Here we will create a database named orca_database and a user named olivia_user. you can replace them with your own names.

Run the following command from your MariaDB console to create a new database:

MariaDB [(none)]> CREATE DATABASE orca_database;

Now you can create a new user and give them full privileges on the custom database that you have created.

Remember to choose a strong password in the command.

MariaDB [(none)]> GRANT ALL ON orca_database.* TO 'olivia_user'@'localhost' IDENTIFIED BY 'password' WITH GRANT OPTION;

Now you need to be sure that they are saved and available in the current session with the following command:

MariaDB [(none)]> FLUSH PRIVILEGES;

Here exit from the MariaDB shell with the following command:

MariaDB [(none)]> exit

At this point, you can test that your new user has the correct permissions. log in to the MariaDB console with the user that you have created:

mariadb -u olivia_user -p

Then, Verify that you have access to the orca_databse with the following command:

MariaDB [(none)]> SHOW DATABASES;

In your output, you will see:

Output
+--------------------+
| Database           |
+--------------------+
| orca_database   |
| information_schema |
+--------------------+
2 rows in set (0.000 sec)

Now exit from the MariaDB shell:

MariaDB [(none)]> exit

At this step, you can start to install PHP, the last part of the LEMP stack on Debian 11.

Install PHP on Debian 11

Here you can install PHP to process code and generate dynamic content for the web server.

Also, you need to install a PHP module that allows PHP to communicate with MySQL.

To install them run the following command:

sudo apt install php-fpm php-mysql

Next, you need to configure Nginx to use them.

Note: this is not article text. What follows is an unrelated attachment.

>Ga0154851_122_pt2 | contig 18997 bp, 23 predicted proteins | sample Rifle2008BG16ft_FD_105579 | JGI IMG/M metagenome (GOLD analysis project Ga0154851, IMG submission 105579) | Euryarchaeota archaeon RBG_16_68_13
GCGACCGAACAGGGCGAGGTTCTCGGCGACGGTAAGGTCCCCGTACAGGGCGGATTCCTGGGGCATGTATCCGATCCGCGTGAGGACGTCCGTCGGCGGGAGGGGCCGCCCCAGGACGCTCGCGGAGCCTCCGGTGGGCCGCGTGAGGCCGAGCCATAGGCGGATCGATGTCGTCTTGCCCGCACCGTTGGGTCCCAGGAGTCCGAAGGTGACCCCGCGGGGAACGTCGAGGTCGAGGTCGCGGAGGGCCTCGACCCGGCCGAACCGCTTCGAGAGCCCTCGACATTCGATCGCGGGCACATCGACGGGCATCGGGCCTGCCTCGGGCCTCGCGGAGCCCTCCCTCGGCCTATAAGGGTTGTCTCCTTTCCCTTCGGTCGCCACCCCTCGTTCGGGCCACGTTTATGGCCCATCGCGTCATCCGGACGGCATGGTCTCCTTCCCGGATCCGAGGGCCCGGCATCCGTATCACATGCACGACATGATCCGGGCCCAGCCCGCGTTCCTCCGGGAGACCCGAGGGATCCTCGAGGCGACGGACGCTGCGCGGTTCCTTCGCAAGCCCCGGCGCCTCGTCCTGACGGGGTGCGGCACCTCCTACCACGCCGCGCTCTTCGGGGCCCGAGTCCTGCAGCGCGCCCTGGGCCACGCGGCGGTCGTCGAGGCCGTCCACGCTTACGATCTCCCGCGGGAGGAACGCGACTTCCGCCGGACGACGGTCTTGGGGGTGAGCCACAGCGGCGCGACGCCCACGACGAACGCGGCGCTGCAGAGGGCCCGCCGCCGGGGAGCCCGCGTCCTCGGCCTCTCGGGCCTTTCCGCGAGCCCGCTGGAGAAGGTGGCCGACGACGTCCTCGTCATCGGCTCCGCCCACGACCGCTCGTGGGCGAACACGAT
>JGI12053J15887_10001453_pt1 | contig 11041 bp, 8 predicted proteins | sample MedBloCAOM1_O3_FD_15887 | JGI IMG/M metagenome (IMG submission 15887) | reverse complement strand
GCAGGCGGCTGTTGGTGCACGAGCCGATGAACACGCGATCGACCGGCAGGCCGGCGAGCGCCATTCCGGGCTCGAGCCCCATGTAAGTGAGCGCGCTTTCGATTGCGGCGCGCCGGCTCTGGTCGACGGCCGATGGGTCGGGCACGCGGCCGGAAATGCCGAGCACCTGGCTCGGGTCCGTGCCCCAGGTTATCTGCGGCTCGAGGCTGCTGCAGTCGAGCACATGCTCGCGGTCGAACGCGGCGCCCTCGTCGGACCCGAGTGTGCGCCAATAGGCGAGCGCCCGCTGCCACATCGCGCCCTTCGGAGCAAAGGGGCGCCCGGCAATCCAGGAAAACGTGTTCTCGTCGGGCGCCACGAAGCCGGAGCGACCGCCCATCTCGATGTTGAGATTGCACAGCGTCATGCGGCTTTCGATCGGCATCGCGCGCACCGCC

In the following commands, remember to put your domain name instead of ours.

First, create the root web directory for your domain with the following command:

sudo mkdir /var/www/nginx.orcacroe.net

Then, you need to assign ownership of the directory with the $USER environment variable with the following command:

sudo chown -R $USER:$USER /var/www/nginx.orcacroe.net

Now you need to create a new configuration file in the Nginx’s sites-available directory with your favorite text editor:

sudo vi /etc/nginx/sites-available/nginx.orcacroe.net

Paste the following bare-bones configuration into the file:

server {
listen 80;
listen [::]:80;

root /var/www/nginx.orcacroe.net;
index index.php index.html index.htm;

server_name nginx.orcacroe.net;

location / {
try_files $uri $uri/ =404;
}

location ~ \.php$ {
include snippets/fastcgi-php.conf;
fastcgi_pass unix:/var/run/php/php7.3-fpm.sock;
}
}

When you are finished save and close the file.

Then, activate your configuration by linking to the config file from Nginx’s sites-enabled directory with the following command:

sudo ln -s /etc/nginx/sites-available/nginx.orcacroe.net /etc/nginx/sites-enabled/

Test the syntax errors with the following command:

sudo nginx -t

If you have errors, check the configuration file again for typos or missing characters.

To apply the changes reload Nginx with the following command:

sudo systemctl reload nginx

Your LEMP stack should now be completely set up on Debian 11.

Now you can test out PHP processing. To do this, create a new file named info.php with your favorite text editor:

vi /var/www/nginx.orcacroe.net/info.php